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Kellum, JA, Kong, L, Fink, MP, Weissfeld, LA, Yealy, DM, Pinsky, MR, Fine, J, Krichevsky, A, Delude, RL & Angus, DC 2007, 'Understanding the inflammatory cytokine response in pneumonia and sepsis: Results of the genetic and inflammatory markers of sepsis (GenIMS) study', Archives of Internal Medicine, vol. 167, no. 15, pp. 1655-1663. https://doi.org/10.1001/archinte.167.15.1655

Understanding the inflammatory cytokine response in pneumonia and sepsis : Results of the genetic and inflammatory markers of sepsis (GenIMS) study. / Kellum, John A.; Kong, Lan; Fink, Mitchell P.; Weissfeld, Lisa A.; Yealy, Donald M.; Pinsky, Michael R.; Fine, Jonathan; Krichevsky, Alexander; Delude, Russell L.; Angus, Derek C.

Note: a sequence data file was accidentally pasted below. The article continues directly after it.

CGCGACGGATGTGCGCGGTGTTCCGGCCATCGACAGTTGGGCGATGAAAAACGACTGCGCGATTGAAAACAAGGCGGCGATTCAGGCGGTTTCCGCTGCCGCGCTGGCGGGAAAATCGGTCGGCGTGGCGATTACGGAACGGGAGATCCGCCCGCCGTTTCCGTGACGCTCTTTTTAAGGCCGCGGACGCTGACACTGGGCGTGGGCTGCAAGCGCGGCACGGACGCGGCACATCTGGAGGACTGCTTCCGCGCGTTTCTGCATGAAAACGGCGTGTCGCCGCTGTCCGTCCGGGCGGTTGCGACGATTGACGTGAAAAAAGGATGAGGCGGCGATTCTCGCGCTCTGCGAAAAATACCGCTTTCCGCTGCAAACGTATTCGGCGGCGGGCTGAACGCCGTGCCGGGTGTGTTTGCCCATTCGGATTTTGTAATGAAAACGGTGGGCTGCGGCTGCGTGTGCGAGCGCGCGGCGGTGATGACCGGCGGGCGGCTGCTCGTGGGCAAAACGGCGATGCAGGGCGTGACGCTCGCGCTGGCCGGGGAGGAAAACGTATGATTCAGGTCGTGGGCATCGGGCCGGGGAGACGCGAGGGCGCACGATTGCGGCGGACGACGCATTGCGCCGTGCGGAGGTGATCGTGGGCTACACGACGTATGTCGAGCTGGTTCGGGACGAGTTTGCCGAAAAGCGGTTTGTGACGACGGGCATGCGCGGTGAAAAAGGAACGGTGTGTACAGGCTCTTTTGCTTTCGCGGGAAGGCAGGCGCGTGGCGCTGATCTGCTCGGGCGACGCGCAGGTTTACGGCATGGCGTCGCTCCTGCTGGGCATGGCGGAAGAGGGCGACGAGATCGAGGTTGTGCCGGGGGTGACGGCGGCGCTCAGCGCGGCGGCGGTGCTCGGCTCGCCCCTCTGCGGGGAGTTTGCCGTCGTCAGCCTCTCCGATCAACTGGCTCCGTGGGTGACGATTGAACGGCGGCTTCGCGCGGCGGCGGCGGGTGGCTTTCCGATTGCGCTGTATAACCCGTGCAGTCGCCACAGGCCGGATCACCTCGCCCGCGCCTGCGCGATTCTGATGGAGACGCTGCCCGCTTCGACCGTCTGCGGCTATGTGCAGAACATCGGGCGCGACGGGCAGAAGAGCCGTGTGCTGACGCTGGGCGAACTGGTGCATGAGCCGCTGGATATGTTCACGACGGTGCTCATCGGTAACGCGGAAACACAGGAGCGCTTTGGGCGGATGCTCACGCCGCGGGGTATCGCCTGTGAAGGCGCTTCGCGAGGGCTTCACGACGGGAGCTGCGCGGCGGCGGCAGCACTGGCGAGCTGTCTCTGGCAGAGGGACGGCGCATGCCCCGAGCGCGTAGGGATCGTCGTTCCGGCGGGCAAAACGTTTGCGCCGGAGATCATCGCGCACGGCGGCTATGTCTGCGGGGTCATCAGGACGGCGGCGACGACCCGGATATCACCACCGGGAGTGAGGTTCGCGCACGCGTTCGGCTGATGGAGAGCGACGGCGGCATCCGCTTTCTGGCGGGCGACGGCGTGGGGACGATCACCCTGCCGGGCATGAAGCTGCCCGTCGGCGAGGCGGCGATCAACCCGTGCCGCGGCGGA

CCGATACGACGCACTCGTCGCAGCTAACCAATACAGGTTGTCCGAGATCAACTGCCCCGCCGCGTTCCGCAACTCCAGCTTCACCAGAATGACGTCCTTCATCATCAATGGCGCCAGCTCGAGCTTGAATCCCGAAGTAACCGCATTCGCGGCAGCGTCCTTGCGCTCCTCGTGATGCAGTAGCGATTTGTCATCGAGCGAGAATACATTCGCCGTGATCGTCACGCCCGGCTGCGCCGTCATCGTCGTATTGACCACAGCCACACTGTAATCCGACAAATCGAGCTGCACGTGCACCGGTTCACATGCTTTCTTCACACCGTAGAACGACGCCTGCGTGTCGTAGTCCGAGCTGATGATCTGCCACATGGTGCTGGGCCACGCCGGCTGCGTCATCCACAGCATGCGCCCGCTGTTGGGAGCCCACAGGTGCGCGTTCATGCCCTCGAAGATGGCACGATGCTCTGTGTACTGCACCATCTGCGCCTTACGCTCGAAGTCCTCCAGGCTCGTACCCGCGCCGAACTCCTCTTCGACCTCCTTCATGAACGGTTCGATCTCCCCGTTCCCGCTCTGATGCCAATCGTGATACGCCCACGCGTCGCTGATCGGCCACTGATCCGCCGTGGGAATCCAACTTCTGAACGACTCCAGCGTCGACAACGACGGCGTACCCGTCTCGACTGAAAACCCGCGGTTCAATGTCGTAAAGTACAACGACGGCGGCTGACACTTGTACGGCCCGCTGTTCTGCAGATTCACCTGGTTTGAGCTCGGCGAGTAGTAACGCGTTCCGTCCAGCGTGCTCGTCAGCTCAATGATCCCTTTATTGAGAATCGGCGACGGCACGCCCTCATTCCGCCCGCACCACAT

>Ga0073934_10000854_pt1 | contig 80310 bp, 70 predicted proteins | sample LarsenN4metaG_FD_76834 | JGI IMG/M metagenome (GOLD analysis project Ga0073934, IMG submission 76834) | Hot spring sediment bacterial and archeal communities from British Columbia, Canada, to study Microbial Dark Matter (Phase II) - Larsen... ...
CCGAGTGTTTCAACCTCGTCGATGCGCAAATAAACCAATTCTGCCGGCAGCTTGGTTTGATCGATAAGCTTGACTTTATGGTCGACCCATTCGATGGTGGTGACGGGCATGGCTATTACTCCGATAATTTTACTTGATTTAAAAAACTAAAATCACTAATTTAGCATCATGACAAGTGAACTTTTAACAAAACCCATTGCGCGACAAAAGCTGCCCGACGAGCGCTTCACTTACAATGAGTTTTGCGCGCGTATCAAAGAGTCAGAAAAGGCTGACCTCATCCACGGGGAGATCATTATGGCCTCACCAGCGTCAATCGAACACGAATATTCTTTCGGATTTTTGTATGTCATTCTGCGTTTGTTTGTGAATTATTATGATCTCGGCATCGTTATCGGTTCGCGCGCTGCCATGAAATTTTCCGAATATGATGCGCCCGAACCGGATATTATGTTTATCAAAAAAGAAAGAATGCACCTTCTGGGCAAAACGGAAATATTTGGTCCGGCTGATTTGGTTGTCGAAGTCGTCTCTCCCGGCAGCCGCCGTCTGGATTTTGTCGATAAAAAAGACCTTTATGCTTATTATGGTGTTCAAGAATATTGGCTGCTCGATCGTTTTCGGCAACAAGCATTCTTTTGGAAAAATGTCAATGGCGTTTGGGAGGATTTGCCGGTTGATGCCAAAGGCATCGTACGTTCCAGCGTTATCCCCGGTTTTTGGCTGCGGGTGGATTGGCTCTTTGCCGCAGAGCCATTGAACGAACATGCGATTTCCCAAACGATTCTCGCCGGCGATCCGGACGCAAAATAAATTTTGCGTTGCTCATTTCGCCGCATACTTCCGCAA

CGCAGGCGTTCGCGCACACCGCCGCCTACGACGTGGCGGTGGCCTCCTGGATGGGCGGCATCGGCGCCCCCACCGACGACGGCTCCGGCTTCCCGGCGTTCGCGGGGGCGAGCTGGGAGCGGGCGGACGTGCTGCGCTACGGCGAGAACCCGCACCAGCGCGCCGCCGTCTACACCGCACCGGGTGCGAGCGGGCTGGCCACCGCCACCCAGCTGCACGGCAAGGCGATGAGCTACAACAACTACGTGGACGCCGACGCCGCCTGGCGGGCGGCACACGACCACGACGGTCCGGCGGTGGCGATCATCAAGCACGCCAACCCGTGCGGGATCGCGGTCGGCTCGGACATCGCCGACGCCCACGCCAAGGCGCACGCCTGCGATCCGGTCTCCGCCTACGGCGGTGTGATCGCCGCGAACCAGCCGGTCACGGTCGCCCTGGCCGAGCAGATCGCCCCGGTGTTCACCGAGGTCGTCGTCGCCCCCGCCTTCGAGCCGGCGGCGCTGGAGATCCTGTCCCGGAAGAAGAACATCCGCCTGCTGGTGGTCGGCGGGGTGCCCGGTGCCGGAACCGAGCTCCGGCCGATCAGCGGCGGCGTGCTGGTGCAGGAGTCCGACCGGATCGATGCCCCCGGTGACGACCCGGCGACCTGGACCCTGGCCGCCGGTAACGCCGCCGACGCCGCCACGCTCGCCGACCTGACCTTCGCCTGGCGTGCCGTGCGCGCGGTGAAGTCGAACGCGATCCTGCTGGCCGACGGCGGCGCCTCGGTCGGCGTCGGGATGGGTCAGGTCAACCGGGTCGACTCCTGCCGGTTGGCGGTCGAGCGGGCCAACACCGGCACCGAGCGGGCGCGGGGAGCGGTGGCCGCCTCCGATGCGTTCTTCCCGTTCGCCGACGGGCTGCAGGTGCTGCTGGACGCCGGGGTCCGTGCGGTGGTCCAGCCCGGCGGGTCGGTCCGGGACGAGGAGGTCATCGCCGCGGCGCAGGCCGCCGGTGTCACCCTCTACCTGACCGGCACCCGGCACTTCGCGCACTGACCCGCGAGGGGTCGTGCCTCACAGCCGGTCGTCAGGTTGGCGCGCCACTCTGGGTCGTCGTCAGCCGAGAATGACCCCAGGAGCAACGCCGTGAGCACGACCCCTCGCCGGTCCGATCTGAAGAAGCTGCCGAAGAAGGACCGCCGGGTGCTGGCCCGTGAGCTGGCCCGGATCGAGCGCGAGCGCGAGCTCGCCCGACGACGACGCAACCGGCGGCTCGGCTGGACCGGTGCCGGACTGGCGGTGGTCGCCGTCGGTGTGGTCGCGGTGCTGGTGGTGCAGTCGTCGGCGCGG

In: Archives of Internal Medicine, Vol. 167, No. 15, 13.08.2007, p. 1655-1663.

Research output: Contribution to journalArticle

TY - JOUR

T1 - Understanding the inflammatory cytokine response in pneumonia and sepsis

T2 - Results of the genetic and inflammatory markers of sepsis (GenIMS) study

AU - Kellum, John A.

AU - Kong, Lan

AU - Fink, Mitchell P.

AU - Weissfeld, Lisa A.

AU - Yealy, Donald M.

AU - Pinsky, Michael R.

AU - Fine, Jonathan

AU - Krichevsky, Alexander

AU - Delude, Russell L.

AU - Angus, Derek C.

PY - 2007/8/13

Y1 - 2007/8/13